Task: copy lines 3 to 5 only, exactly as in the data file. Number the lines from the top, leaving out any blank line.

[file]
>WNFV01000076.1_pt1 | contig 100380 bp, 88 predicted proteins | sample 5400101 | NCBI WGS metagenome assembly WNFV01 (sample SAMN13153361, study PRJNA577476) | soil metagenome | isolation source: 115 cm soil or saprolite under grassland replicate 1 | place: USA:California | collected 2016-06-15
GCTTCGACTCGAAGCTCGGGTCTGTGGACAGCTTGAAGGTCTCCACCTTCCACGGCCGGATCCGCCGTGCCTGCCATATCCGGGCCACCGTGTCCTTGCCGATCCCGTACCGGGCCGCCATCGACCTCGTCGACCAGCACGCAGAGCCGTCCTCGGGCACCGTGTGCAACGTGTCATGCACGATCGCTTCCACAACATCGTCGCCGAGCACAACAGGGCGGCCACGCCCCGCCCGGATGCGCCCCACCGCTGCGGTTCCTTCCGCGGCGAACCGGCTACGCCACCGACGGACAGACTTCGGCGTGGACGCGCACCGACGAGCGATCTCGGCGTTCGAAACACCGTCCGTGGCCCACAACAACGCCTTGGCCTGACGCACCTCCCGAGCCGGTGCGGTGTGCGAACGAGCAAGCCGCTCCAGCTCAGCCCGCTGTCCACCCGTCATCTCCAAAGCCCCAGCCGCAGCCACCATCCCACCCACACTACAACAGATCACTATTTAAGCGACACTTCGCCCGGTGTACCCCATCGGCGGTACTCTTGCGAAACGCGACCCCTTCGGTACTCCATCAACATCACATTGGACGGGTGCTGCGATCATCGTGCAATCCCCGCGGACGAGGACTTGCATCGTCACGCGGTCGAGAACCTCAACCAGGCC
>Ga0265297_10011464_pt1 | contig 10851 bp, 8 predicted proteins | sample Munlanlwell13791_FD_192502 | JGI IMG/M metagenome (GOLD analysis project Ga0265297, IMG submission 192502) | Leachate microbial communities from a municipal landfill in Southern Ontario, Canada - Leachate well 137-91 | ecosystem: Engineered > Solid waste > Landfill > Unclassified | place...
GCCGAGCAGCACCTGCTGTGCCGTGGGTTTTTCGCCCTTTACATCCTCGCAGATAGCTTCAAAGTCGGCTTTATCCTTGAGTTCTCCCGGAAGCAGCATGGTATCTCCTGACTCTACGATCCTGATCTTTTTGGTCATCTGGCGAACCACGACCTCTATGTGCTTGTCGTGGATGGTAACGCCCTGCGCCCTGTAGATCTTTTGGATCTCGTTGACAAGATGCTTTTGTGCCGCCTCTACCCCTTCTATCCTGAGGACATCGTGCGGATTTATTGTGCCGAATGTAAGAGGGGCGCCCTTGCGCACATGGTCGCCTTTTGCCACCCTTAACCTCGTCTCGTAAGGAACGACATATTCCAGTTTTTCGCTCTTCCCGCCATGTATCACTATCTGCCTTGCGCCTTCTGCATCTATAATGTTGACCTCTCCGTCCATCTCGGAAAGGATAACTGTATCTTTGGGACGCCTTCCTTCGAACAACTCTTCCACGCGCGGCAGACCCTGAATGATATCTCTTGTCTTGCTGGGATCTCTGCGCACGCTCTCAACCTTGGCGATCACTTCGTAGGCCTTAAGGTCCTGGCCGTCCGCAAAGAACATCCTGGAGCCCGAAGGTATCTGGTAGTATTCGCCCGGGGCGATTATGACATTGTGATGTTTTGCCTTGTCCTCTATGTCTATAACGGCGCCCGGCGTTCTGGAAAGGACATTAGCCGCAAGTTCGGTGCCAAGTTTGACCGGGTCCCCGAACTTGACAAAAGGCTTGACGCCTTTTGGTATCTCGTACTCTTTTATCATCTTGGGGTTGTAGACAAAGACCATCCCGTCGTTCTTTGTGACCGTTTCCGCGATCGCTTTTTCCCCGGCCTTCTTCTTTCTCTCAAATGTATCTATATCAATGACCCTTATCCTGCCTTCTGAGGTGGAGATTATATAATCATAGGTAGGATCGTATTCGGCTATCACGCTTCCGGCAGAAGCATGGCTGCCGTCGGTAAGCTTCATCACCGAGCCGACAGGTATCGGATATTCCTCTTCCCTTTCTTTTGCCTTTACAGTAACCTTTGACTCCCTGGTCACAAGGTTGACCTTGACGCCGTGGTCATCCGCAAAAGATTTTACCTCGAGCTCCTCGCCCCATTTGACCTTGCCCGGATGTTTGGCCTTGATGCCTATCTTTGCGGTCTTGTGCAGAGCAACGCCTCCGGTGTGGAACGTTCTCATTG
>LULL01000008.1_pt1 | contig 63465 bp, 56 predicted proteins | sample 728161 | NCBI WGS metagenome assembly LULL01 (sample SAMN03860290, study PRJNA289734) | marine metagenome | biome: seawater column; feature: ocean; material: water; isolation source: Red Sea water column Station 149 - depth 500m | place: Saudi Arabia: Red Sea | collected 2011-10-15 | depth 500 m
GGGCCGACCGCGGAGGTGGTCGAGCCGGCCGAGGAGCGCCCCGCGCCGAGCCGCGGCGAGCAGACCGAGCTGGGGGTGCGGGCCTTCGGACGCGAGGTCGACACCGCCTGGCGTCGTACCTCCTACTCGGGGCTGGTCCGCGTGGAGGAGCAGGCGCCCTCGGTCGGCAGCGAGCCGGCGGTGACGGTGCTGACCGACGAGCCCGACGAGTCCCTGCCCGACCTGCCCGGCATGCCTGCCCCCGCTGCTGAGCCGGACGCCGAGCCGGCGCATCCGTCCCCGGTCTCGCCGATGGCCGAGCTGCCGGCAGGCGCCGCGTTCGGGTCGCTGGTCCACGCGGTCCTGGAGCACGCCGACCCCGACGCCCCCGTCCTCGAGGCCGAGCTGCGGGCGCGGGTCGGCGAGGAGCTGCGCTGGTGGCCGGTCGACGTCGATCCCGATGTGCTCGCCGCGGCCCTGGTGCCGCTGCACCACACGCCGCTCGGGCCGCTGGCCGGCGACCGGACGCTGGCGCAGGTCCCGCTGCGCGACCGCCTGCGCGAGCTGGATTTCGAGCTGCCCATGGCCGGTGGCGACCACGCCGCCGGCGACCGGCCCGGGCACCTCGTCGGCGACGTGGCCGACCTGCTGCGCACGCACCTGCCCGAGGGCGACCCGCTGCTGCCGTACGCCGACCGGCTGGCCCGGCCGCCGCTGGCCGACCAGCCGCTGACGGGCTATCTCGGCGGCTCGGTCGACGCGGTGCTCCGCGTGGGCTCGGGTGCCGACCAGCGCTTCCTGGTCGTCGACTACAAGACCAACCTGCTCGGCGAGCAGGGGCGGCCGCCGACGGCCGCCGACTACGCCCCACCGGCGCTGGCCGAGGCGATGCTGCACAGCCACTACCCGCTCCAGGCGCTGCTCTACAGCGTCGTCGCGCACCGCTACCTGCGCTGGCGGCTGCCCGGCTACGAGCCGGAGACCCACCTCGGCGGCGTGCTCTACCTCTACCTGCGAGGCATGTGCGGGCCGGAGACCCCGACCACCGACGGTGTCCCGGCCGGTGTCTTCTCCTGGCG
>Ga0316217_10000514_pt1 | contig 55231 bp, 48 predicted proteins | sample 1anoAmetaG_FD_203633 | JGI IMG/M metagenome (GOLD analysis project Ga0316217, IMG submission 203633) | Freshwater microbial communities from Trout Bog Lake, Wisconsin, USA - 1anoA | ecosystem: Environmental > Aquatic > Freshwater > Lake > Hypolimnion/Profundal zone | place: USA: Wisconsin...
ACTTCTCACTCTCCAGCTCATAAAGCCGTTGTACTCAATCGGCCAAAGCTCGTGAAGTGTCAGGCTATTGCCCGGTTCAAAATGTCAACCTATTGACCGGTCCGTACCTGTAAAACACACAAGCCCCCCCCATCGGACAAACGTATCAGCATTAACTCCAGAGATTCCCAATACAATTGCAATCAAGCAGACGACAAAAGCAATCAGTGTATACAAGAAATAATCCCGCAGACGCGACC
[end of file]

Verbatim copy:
>Ga0265297_10011464_pt1 | contig 10851 bp, 8 predicted proteins | sample Munlanlwell13791_FD_192502 | JGI IMG/M metagenome (GOLD analysis project Ga0265297, IMG submission 192502) | Leachate microbial communities from a municipal landfill in Southern Ontario, Canada - Leachate well 137-91 | ecosystem: Engineered > Solid waste > Landfill > Unclassified | place...
GCCGAGCAGCACCTGCTGTGCCGTGGGTTTTTCGCCCTTTACATCCTCGCAGATAGCTTCAAAGTCGGCTTTATCCTTGAGTTCTCCCGGAAGCAGCATGGTATCTCCTGACTCTACGATCCTGATCTTTTTGGTCATCTGGCGAACCACGACCTCTATGTGCTTGTCGTGGATGGTAACGCCCTGCGCCCTGTAGATCTTTTGGATCTCGTTGACAAGATGCTTTTGTGCCGCCTCTACCCCTTCTATCCTGAGGACATCGTGCGGATTTATTGTGCCGAATGTAAGAGGGGCGCCCTTGCGCACATGGTCGCCTTTTGCCACCCTTAACCTCGTCTCGTAAGGAACGACATATTCCAGTTTTTCGCTCTTCCCGCCATGTATCACTATCTGCCTTGCGCCTTCTGCATCTATAATGTTGACCTCTCCGTCCATCTCGGAAAGGATAACTGTATCTTTGGGACGCCTTCCTTCGAACAACTCTTCCACGCGCGGCAGACCCTGAATGATATCTCTTGTCTTGCTGGGATCTCTGCGCACGCTCTCAACCTTGGCGATCACTTCGTAGGCCTTAAGGTCCTGGCCGTCCGCAAAGAACATCCTGGAGCCCGAAGGTATCTGGTAGTATTCGCCCGGGGCGATTATGACATTGTGATGTTTTGCCTTGTCCTCTATGTCTATAACGGCGCCCGGCGTTCTGGAAAGGACATTAGCCGCAAGTTCGGTGCCAAGTTTGACCGGGTCCCCGAACTTGACAAAAGGCTTGACGCCTTTTGGTATCTCGTACTCTTTTATCATCTTGGGGTTGTAGACAAAGACCATCCCGTCGTTCTTTGTGACCGTTTCCGCGATCGCTTTTTCCCCGGCCTTCTTCTTTCTCTCAAATGTATCTATATCAATGACCCTTATCCTGCCTTCTGAGGTGGAGATTATATAATCATAGGTAGGATCGTATTCGGCTATCACGCTTCCGGCAGAAGCATGGCTGCCGTCGGTAAGCTTCATCACCGAGCCGACAGGTATCGGATATTCCTCTTCCCTTTCTTTTGCCTTTACAGTAACCTTTGACTCCCTGGTCACAAGGTTGACCTTGACGCCGTGGTCATCCGCAAAAGATTTTACCTCGAGCTCCTCGCCCCATTTGACCTTGCCCGGATGTTTGGCCTTGATGCCTATCTTTGCGGTCTTGTGCAGAGCAACGCCTCCGGTGTGGAACGTTCTCATTG
>LULL01000008.1_pt1 | contig 63465 bp, 56 predicted proteins | sample 728161 | NCBI WGS metagenome assembly LULL01 (sample SAMN03860290, study PRJNA289734) | marine metagenome | biome: seawater column; feature: ocean; material: water; isolation source: Red Sea water column Station 149 - depth 500m | place: Saudi Arabia: Red Sea | collected 2011-10-15 | depth 500 m